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A Wholly Terrifying Experience - 95%

viciouschairshot, March 17th, 2009

At this point in the evolution of metal, it is exceedingly rare for an album to be so unflinchingly brutal as to elicit an intense reaction in the listener. Rarer still is when the album actually has the potential to outright terrify. Whether the veritable arms race of speed and aggression in bands has desensitized listeners to ‘extreme metal’ staples like blast beats and growling vocals, or, just as likely, the incorporation of these staples into the lexicon of more mainstream acts has effectively robbed them of some of their original power, by the close of the nineties, it seemed that metal had possibly reached an extremity impasse. Not surprisingly, many bands (and fans) began seeking out the musical intensity of Heavy Metal in less conventional forms. Just to list a few examples, 2001 saw Neurosis release A Sun That Never Sets, which relied more on psychedelic ambience than on the crushing dissonance of their previous releases, as well as the debut of Mastodon, who would help catalyze a newfound interest in prog-influenced metal. Even more tellingly, the beginning of the 21st century saw the meteoric rise in popularity of Greg Anderson and Stephen O’Malley’s Southern Lord Records, and the countless new-school Doom and Drone bands that called it home. Amidst this newfound interest in a matured form of metal, stripped-down Richmond, Virginia grindcore band Pig Destroyer made itself heard with one of the most relentless, uncompromising records ever produced.

While countless groups have attempted to create an experience of industrialized horror, none have been able to do so with the raw, barbaric intensity of Pig Destroyer’s Prowler in the Yard. To be sure, there are undeniably faster albums out there, yet none can match the air of menace created by the trio. Like Mick Harris and the other legendary blasters before him, Brian Harvey’s drum work seldom strays from the straightforward-in-theory-yet-insanely-difficult-in-practice syncopated blast, the drumbeat that, more than any other stylistic element defines the genre. A grindcore drummer’s mettle is often judged by his or her arm strength, and, following these criteria, Harvey is an undisputed master; part of what makes Prowler so frightening is the unrelenting, almost unnatural precision of the drums. Compounding this quality is the guitar work of Scott Hull. Prowler captures the grind veteran’s guitar playing at its most deafening. Hull’s riffs take on the sonic quality of a buzz saw on sheet metal, producing mangled fragments of distortion that abruptly transform into discernable chord progressions, only to devolve back into the walls of noise they emerged from. Decades earlier, Judas Priest created an infectious, rock and roll energy in the machine-like power of their clockwork dual guitars and steady, pounding rhythms; in 2001, Harvey’s drumming and Hull’s guitar create a mechanized sound that is both exhilarating and terrifying in its cold and alien artificiality.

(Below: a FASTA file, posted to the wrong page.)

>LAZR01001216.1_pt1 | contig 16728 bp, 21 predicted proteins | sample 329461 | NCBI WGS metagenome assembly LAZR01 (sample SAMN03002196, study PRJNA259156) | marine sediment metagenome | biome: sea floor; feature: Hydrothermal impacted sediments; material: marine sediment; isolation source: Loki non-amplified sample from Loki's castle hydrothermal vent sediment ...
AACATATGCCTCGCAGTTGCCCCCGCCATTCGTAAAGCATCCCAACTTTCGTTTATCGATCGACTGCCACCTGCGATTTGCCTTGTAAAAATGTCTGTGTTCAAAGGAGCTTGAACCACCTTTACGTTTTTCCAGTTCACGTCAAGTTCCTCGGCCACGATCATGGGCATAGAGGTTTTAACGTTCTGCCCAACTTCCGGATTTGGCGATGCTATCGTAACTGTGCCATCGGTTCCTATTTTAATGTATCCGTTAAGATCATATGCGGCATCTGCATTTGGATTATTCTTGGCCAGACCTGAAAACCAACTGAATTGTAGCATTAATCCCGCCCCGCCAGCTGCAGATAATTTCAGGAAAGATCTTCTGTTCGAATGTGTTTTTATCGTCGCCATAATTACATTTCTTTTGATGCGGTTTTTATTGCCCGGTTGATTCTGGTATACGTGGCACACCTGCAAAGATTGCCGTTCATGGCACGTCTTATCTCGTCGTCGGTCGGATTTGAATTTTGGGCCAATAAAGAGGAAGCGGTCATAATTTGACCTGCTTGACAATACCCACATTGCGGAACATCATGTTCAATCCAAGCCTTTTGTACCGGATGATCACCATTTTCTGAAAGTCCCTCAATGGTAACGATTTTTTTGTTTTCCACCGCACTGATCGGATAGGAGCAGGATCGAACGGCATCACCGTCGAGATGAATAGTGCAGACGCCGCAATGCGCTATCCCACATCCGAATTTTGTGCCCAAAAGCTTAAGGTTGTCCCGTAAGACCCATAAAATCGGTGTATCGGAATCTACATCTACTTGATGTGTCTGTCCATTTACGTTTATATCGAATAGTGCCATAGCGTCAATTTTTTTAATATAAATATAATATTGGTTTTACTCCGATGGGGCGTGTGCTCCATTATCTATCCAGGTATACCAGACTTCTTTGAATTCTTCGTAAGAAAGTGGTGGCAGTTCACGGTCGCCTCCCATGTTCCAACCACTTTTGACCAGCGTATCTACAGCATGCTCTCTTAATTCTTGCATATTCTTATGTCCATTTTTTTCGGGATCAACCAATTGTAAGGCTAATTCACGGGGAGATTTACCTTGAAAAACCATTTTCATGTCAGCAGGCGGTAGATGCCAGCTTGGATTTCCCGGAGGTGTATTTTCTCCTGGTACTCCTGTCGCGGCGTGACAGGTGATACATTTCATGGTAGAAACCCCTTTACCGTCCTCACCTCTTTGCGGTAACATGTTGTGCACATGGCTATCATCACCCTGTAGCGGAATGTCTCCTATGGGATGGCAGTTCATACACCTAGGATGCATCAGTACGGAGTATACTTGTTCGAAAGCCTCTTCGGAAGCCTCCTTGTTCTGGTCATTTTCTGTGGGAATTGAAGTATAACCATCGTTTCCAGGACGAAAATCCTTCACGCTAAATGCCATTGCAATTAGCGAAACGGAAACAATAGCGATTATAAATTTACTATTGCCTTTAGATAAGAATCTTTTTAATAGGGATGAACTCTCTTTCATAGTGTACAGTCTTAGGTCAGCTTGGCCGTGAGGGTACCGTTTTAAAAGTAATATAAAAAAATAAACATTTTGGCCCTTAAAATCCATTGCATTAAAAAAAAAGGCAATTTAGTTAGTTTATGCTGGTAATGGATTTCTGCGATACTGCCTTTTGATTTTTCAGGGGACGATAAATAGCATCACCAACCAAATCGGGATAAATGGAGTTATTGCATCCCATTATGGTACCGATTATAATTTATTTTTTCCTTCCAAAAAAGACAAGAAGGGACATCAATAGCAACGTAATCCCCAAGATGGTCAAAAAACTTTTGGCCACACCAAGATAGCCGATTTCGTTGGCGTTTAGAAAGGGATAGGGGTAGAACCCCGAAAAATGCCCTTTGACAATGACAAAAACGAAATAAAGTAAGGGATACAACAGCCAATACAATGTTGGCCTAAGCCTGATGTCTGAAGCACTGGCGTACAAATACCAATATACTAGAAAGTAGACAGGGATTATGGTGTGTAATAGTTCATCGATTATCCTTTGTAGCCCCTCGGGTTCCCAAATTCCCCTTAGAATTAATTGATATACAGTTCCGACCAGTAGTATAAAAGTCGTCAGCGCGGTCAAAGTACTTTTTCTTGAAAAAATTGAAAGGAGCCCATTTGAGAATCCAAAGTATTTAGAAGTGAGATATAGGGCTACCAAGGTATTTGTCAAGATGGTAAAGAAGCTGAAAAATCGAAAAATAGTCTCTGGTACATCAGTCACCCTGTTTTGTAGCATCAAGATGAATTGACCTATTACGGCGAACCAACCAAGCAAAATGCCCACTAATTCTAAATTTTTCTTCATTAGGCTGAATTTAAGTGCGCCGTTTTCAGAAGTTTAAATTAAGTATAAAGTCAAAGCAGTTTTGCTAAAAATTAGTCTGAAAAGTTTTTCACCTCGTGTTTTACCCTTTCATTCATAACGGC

In sharp contrast to the synthetic quality of the drums and guitar, J.R. Hayes vocals maintain a devastating naturalness. The term ‘caged animal’ is thrown around a lot in describing the qualities of a metal singer, but nowhere is this comparison more apt than in Hayes. Unlike many of his peers, Hayes’ vocals don’t so much convey a sense of strength as they do terror. Frantic, hoarse yells give way to piercing screams, leaving it ambivalent as to whether Hayes’ lyrical voice is an agent of the album’s musical torture, or an enraged victim. Hayes has frequently demonstrated himself to be the heart and soul of the band, and Prowler in the Yard is no exception. The sheer pained emotion in his vocal delivery adds a whole new dimension to the music, conveying a sense of suffering that is as engaging as it is repulsive. It is perhaps this quality that makes the album so compelling: As listeners, we don’t know whether we are actively enjoying the record, or having it inflicted upon us.

Prowler in the Yard showcases a staggering twenty two tracks, most of which clock in at less than one minute. Like most great Grindcore albums, the overwhelming speed at which songs begin and end forces the listener to view the album as whole piece in and of itself, a macrocosm composed of the frantic bursts of riffs and blasts that comprise it. More so than any grindcore album before it, Prowler feels like a fully developed, thematically coherent piece. The band even go so far as to employ a sort of framing device to their breakthrough release, beginning and ending the record with two similar spoken word pieces whose contents inform much of the albums’ violently sexual (or vice versa) lyrical themes. It is this completeness that makes Prowler feel like a classic, fully developed album, as opposed to a random, arbitrary collection of tracks. If nothing else, Prowler in the Yard proves that the Grindcore genre has the same artistic potential as its more complex metal brethren. To achieve such a level of artistry while remaining as mercilessly heavy and aggressive as Pig Destroyer, however, is a whole other achievement entirely, one that has secured the groups place in the annals of heavy metal brutality. Disgusting? Without question. Pornography? Perhaps. Art? Unquestionably.